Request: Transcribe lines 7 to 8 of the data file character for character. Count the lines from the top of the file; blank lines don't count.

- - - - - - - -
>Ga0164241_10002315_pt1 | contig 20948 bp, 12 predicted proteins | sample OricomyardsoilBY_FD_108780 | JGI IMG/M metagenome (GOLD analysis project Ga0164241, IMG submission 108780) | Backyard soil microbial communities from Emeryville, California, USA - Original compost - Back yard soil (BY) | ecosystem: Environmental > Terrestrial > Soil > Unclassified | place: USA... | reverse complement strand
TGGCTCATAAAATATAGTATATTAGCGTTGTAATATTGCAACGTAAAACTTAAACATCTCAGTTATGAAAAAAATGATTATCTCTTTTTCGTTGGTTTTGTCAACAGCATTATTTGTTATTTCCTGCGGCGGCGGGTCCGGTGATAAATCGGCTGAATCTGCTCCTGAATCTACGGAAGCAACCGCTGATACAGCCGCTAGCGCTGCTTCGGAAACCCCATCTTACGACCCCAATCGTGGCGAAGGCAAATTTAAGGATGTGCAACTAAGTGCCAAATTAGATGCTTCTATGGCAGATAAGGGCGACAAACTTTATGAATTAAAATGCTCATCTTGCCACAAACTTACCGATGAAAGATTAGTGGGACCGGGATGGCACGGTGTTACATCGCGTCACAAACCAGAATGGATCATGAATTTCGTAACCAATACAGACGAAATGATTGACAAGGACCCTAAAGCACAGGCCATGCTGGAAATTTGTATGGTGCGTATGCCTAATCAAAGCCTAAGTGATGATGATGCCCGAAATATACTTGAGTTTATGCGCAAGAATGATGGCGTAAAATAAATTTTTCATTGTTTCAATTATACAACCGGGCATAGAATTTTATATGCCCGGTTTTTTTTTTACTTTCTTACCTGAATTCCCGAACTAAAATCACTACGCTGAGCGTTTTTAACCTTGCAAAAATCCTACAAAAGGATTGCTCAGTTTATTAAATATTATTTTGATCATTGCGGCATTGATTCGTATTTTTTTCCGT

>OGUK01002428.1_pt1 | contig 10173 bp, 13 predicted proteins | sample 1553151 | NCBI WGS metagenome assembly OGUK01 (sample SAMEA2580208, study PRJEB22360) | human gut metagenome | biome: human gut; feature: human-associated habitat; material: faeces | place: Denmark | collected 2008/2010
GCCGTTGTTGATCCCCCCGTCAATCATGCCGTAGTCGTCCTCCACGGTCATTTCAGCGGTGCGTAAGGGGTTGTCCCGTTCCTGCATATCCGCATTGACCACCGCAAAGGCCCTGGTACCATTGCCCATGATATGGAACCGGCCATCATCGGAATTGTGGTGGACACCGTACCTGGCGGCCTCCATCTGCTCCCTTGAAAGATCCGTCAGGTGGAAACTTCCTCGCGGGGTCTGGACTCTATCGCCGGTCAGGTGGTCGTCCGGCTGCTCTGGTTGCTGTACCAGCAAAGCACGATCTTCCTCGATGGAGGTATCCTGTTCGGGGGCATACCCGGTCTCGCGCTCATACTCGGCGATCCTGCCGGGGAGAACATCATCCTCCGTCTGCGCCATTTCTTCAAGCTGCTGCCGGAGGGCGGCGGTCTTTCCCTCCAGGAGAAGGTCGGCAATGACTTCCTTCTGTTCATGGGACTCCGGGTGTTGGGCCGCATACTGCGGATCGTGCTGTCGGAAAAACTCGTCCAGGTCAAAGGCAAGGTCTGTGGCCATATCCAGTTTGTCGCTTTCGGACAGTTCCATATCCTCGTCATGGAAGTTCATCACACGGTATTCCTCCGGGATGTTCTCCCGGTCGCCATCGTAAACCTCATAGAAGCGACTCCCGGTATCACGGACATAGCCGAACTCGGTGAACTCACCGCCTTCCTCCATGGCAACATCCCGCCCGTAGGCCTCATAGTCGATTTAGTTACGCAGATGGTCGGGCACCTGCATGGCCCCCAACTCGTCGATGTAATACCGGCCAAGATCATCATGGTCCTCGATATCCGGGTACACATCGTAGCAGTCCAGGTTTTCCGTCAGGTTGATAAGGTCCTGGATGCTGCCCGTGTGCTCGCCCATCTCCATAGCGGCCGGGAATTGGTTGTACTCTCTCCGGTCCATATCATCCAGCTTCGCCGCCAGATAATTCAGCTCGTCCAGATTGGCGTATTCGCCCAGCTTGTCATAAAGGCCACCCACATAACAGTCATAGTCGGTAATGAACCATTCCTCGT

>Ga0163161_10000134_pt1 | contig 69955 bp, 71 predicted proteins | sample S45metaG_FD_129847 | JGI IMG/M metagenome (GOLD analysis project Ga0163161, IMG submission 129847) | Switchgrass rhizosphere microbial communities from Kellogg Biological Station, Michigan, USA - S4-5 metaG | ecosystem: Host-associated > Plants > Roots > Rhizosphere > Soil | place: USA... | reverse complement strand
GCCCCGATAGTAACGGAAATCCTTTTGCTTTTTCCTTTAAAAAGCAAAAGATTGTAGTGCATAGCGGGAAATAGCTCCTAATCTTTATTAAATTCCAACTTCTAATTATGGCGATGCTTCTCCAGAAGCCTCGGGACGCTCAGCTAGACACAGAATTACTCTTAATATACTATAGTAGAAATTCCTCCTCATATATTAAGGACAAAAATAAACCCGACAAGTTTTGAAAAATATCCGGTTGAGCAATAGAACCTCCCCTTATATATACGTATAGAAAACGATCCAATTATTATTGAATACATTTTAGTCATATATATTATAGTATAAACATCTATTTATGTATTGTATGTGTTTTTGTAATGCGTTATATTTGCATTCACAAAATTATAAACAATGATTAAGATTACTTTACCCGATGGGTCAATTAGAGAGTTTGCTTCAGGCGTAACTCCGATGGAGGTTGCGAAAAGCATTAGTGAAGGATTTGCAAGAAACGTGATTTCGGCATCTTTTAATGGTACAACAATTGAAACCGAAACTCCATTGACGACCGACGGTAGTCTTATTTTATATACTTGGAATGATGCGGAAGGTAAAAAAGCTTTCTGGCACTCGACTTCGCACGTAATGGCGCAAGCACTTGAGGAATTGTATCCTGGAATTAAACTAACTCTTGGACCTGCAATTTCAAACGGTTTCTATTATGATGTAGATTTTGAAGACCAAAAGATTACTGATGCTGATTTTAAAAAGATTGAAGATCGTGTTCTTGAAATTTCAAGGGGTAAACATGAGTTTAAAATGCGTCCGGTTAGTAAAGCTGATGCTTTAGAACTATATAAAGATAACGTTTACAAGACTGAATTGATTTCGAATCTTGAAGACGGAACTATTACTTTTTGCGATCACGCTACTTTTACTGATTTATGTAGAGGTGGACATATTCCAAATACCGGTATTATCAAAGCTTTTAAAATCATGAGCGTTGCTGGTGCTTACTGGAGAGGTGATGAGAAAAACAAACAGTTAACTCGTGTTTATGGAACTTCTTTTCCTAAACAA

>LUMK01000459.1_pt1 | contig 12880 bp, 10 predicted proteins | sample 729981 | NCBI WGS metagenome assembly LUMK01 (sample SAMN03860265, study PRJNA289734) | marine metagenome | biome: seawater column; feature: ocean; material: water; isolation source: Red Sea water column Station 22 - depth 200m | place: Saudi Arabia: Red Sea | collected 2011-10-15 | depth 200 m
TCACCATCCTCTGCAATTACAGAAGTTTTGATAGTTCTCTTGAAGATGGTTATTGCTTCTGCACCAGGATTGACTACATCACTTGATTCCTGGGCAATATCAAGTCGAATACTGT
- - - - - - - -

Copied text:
>LUMK01000459.1_pt1 | contig 12880 bp, 10 predicted proteins | sample 729981 | NCBI WGS metagenome assembly LUMK01 (sample SAMN03860265, study PRJNA289734) | marine metagenome | biome: seawater column; feature: ocean; material: water; isolation source: Red Sea water column Station 22 - depth 200m | place: Saudi Arabia: Red Sea | collected 2011-10-15 | depth 200 m
TCACCATCCTCTGCAATTACAGAAGTTTTGATAGTTCTCTTGAAGATGGTTATTGCTTCTGCACCAGGATTGACTACATCACTTGATTCCTGGGCAATATCAAGTCGAATACTGT